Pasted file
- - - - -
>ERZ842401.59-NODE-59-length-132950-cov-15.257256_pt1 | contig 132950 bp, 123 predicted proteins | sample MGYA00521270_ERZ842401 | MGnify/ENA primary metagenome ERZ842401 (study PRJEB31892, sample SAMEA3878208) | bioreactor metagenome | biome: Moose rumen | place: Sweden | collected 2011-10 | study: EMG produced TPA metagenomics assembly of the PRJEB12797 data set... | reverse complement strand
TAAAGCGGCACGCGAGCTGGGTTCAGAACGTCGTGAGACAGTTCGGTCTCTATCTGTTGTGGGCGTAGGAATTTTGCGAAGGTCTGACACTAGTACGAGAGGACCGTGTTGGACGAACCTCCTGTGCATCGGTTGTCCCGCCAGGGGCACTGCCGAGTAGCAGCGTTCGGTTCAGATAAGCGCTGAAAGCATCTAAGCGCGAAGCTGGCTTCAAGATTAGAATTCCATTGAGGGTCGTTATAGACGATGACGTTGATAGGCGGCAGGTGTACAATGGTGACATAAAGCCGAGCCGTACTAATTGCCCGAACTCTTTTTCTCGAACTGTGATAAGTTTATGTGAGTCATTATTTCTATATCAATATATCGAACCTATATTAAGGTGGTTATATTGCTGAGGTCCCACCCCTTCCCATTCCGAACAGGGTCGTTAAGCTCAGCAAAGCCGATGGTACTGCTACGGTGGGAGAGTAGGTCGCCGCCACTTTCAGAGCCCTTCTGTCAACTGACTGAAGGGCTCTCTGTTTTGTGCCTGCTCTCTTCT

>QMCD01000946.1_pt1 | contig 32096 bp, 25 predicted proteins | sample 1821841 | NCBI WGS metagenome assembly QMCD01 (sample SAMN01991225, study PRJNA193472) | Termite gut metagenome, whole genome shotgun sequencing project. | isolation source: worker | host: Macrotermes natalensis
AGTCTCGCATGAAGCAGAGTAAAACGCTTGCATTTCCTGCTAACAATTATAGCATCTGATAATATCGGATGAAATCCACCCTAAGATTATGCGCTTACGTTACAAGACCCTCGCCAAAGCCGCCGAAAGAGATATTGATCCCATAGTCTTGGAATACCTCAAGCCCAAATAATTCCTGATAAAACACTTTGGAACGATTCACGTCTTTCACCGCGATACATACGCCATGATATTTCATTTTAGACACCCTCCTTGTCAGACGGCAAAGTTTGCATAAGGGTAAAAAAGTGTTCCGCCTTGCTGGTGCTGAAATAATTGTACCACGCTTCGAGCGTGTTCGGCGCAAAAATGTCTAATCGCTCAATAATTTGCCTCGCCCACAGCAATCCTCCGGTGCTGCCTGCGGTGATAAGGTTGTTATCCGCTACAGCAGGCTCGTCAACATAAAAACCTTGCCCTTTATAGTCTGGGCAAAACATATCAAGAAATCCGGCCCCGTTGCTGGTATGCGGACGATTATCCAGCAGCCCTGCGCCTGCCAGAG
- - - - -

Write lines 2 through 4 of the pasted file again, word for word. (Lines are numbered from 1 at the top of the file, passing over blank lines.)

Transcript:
TAAAGCGGCACGCGAGCTGGGTTCAGAACGTCGTGAGACAGTTCGGTCTCTATCTGTTGTGGGCGTAGGAATTTTGCGAAGGTCTGACACTAGTACGAGAGGACCGTGTTGGACGAACCTCCTGTGCATCGGTTGTCCCGCCAGGGGCACTGCCGAGTAGCAGCGTTCGGTTCAGATAAGCGCTGAAAGCATCTAAGCGCGAAGCTGGCTTCAAGATTAGAATTCCATTGAGGGTCGTTATAGACGATGACGTTGATAGGCGGCAGGTGTACAATGGTGACATAAAGCCGAGCCGTACTAATTGCCCGAACTCTTTTTCTCGAACTGTGATAAGTTTATGTGAGTCATTATTTCTATATCAATATATCGAACCTATATTAAGGTGGTTATATTGCTGAGGTCCCACCCCTTCCCATTCCGAACAGGGTCGTTAAGCTCAGCAAAGCCGATGGTACTGCTACGGTGGGAGAGTAGGTCGCCGCCACTTTCAGAGCCCTTCTGTCAACTGACTGAAGGGCTCTCTGTTTTGTGCCTGCTCTCTTCT

>QMCD01000946.1_pt1 | contig 32096 bp, 25 predicted proteins | sample 1821841 | NCBI WGS metagenome assembly QMCD01 (sample SAMN01991225, study PRJNA193472) | Termite gut metagenome, whole genome shotgun sequencing project. | isolation source: worker | host: Macrotermes natalensis
AGTCTCGCATGAAGCAGAGTAAAACGCTTGCATTTCCTGCTAACAATTATAGCATCTGATAATATCGGATGAAATCCACCCTAAGATTATGCGCTTACGTTACAAGACCCTCGCCAAAGCCGCCGAAAGAGATATTGATCCCATAGTCTTGGAATACCTCAAGCCCAAATAATTCCTGATAAAACACTTTGGAACGATTCACGTCTTTCACCGCGATACATACGCCATGATATTTCATTTTAGACACCCTCCTTGTCAGACGGCAAAGTTTGCATAAGGGTAAAAAAGTGTTCCGCCTTGCTGGTGCTGAAATAATTGTACCACGCTTCGAGCGTGTTCGGCGCAAAAATGTCTAATCGCTCAATAATTTGCCTCGCCCACAGCAATCCTCCGGTGCTGCCTGCGGTGATAAGGTTGTTATCCGCTACAGCAGGCTCGTCAACATAAAAACCTTGCCCTTTATAGTCTGGGCAAAACATATCAAGAAATCCGGCCCCGTTGCTGGTATGCGGACGATTATCCAGCAGCCCTGCGCCTGCCAGAG